Coin Cell Power Screwdriver

How many screws can you drive with a CR2477?

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Got coin cells and carpentry projects? Can the work wait until tomorrow? Charge some NiCd batteries from the coin cells and use them to drive a power screwdriver!

In my other project, #Coin Cell Jump Starter, I'm trying to start my car with the energy extracted from a single coin cell.  I may or may not succeed before the contest deadline, but I've learned a few things:

  • Coin cells may deliver a large amount of energy, but only over long periods (they deliver low power)
  • Supercapacitors can deliver high power for a short amount of time, but are plagued with high self-discharge
  • Nickel-based batteries (NiCd, NiMH) can deliver lots of energy at high powers, and have much lower self-discharge than supercapacitors

So, you can't efficiently charge supercapacitors directly from coin cells: the capacitors lose too much energy during the long charging times required to extract maximum energy from the cell.  But, you can charge other batteries at least somewhat efficiently from coin cells.

One issue remains: how do you prove there wasn't a bunch of energy already in the battery you are charging?  It turns out that you can (and according to NASA, should) store NiCd cells with their terminals shorted, in a zero state of charge.  So, I discharged a bunch of 600mAh NiCd cells safely through a resistor, then made some aluminum shorting bars to ensure they were fully depleted:

After being shorted overnight, there is only negligible charge left in the cells. (Note: the cells pictured above are different ones than in the project photo.  I have 6 sets of cells for various experiments.  They all have been stored shorted like this.)

The Test

So, to test how well this all works, I built a constant-current switchmode charger to charge 4x AA NiCds from a CR2477 cell overnight.  In my tool bin, I found an old AA-battery-powered screwdriver I had originally purchased to harvest the motor and gear train for a robot drive:

The battery holder says you should only use alkaline batteries, presumably so nobody puts lousy "heavy duty" cells in there.  I'll still take a little pleasure in breaking the rules by using NiCd's instead.

How many screws can you drive with the energy from a CR2477?  Watch the build logs to find out.

  • 19 Screws! (OK, maybe 3 screws?)

    Ted Yapo01/07/2018 at 15:56 4 comments

    Not great, but something. If you count just getting them to start, it's 19, but really only 3 were properly driven.

    The NiCd's were charged in about a day, so the current drain on the CR2477 was fairly high (for a coin cell), and not much energy was extracted to the NiCd's.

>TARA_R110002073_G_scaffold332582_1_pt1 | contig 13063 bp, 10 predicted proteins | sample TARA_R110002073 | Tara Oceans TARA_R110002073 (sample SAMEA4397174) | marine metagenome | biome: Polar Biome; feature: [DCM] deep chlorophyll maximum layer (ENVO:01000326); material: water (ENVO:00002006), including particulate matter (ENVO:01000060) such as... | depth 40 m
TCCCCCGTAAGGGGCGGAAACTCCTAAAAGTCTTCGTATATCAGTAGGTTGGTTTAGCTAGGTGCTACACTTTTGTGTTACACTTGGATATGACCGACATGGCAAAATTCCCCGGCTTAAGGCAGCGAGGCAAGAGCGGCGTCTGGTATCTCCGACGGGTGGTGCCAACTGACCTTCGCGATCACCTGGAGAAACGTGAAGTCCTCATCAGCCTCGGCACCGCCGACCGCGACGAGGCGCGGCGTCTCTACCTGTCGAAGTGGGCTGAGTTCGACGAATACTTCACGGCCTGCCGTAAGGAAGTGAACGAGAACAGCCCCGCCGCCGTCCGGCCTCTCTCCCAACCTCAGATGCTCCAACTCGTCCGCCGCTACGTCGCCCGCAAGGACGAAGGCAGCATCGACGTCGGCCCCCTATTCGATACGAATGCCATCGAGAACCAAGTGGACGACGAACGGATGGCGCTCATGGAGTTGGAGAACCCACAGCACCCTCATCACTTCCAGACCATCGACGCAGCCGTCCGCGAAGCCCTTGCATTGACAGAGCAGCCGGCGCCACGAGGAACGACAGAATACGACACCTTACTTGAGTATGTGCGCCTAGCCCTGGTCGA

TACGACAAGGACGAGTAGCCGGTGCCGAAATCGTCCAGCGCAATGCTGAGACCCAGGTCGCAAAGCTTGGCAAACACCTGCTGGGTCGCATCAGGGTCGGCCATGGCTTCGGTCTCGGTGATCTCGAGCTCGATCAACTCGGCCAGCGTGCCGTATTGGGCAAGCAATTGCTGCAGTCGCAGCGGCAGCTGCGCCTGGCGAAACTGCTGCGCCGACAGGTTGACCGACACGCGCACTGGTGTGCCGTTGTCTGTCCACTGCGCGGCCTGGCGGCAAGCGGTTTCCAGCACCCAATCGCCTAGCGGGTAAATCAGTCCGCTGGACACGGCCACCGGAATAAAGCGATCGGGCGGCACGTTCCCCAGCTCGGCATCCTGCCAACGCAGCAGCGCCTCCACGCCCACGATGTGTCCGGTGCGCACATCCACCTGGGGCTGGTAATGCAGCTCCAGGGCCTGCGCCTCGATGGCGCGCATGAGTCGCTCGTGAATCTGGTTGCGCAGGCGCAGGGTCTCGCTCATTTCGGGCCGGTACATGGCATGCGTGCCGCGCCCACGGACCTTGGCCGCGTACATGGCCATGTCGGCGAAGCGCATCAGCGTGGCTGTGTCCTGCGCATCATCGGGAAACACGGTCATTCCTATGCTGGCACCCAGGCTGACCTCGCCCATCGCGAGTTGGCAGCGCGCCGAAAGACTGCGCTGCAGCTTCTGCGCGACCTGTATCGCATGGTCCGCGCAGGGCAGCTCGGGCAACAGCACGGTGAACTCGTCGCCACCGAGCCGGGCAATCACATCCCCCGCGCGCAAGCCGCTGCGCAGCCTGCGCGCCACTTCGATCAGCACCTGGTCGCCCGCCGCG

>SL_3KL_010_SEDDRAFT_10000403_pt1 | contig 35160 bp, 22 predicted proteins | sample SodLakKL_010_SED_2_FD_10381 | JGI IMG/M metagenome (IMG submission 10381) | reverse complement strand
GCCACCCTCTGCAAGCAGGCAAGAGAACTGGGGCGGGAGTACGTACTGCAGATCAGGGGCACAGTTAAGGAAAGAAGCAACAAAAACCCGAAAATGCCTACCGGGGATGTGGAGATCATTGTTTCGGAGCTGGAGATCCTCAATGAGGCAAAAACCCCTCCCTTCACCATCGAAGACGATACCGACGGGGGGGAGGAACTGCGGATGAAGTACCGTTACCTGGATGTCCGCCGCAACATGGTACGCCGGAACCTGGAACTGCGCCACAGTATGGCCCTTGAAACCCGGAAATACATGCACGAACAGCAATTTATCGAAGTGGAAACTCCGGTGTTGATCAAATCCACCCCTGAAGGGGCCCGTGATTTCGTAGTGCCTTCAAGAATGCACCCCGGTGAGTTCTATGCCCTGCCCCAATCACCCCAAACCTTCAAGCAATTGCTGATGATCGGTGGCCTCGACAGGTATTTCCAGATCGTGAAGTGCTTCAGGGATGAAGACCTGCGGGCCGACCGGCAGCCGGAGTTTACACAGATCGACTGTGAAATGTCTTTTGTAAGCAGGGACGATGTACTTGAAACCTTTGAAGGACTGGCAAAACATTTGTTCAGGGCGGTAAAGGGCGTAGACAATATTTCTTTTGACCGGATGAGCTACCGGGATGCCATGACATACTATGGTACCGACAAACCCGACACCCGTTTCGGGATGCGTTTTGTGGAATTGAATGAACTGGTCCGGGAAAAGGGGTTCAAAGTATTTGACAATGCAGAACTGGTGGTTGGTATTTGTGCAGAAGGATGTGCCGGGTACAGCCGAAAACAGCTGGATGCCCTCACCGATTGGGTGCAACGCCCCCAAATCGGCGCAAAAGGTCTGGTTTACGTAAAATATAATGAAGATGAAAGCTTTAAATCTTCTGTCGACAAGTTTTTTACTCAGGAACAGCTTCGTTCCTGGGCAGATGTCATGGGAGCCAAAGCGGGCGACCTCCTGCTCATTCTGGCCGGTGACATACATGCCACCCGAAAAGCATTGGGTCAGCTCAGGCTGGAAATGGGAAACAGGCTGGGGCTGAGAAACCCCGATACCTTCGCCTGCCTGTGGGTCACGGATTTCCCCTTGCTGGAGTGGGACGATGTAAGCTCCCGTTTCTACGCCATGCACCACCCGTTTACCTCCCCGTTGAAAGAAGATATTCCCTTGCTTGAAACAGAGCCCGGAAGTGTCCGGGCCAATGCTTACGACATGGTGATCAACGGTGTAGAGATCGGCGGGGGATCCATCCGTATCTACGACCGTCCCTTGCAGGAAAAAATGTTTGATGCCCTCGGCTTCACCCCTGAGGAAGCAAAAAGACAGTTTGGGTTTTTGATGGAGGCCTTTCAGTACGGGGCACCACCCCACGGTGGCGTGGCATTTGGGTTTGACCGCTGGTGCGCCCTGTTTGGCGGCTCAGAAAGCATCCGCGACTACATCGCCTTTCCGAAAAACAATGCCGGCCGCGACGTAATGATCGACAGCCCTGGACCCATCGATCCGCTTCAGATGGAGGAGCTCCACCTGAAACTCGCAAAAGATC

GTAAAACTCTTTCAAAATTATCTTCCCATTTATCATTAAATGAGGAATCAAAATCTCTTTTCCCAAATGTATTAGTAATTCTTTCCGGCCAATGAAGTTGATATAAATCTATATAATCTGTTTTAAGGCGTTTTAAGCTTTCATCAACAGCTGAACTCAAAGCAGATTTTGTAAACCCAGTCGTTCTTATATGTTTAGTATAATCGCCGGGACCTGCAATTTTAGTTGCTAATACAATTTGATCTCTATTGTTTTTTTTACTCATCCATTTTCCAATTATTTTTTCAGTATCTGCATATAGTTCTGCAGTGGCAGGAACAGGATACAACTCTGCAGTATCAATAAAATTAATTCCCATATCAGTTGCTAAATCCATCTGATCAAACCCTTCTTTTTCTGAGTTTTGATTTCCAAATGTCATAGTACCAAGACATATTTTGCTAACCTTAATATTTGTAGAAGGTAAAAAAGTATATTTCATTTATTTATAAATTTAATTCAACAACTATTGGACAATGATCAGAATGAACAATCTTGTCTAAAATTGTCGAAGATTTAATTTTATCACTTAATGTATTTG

I have some others charged over longer periods, but I'm saving those for my #Coin Cell Jump Starter .


    After this test, I decided to see how many screws the same cells could drive if charged fully in a normal charger.

    Answer: at least 27! That's all the holes I had.  So, the coin cell charged the NiCd's to no more than 11%.  I suspect it was less than that, though, since the screwdriver still had enough juice to remove all those screws after I stopped the video!

    If I end up with some extra cells after the jump starter experiments, I might try this again.

    I always thought this screwdriver was lousy, but I never tried it with anything but alkaline cells.  With NiCd's, it's actually not that bad...

  • NiCd Charger

    Ted Yapo01/06/2018 at 16:29 0 comments

    I hacked a commonly-available MT3608 boost converter PCB into a constant-current trickle charger:

    The MT3608 is an SOT23-6 boost converter IC from Aerosemi.  The cheap PCBs incorporate a 25-turn pot to control the output voltage.  The pot is used to sample a fraction of the output voltage for the feedback connection to the chip. I unsoldered the pot and replaced it with a fixed resistor in the negative output line.  This is a common trick to convert switching converters to produce a constant current output:

    Here's a partial schematic of the modification:

    Using a constant-current output lets me limit the current drawn from the coin cell during charging.  This is a key feature, since the amount of energy you can draw from the coin cell is a strong function of current: the lower the current, the more energy you can (eventually) get.

    Since the MT3608 compares the feedback voltage to an internal 0.6V reference, the output current is equal to 0.6/R1.  For the first test, I chose a 360-ohm resistor, for an output current of 1.7mA.  Since the coin cell has a nominal voltage of 3.0, while the 4x NiCd's should be around 4.8 during most of the charge cycle, I expect a current drain from the coin cell of around 2.7mA. In reality, the cell voltage quickly dropped to around 2.5V, while the NiCd voltage is around 5.0V, so the input current is more like 3.4mA.

    Before you (ab)use the MT3608 like this for other constant-current purposes (like LED driving), you should check that the feedback is stable.  The way I'm using it, the charging NiCds act like an enormous filter capacitor on the output, so there is no problem.

    A day later, and the cells are still charging.  After the coin cell voltage drops significantly below 2.0V, I'll stop the charging and drive some screws!

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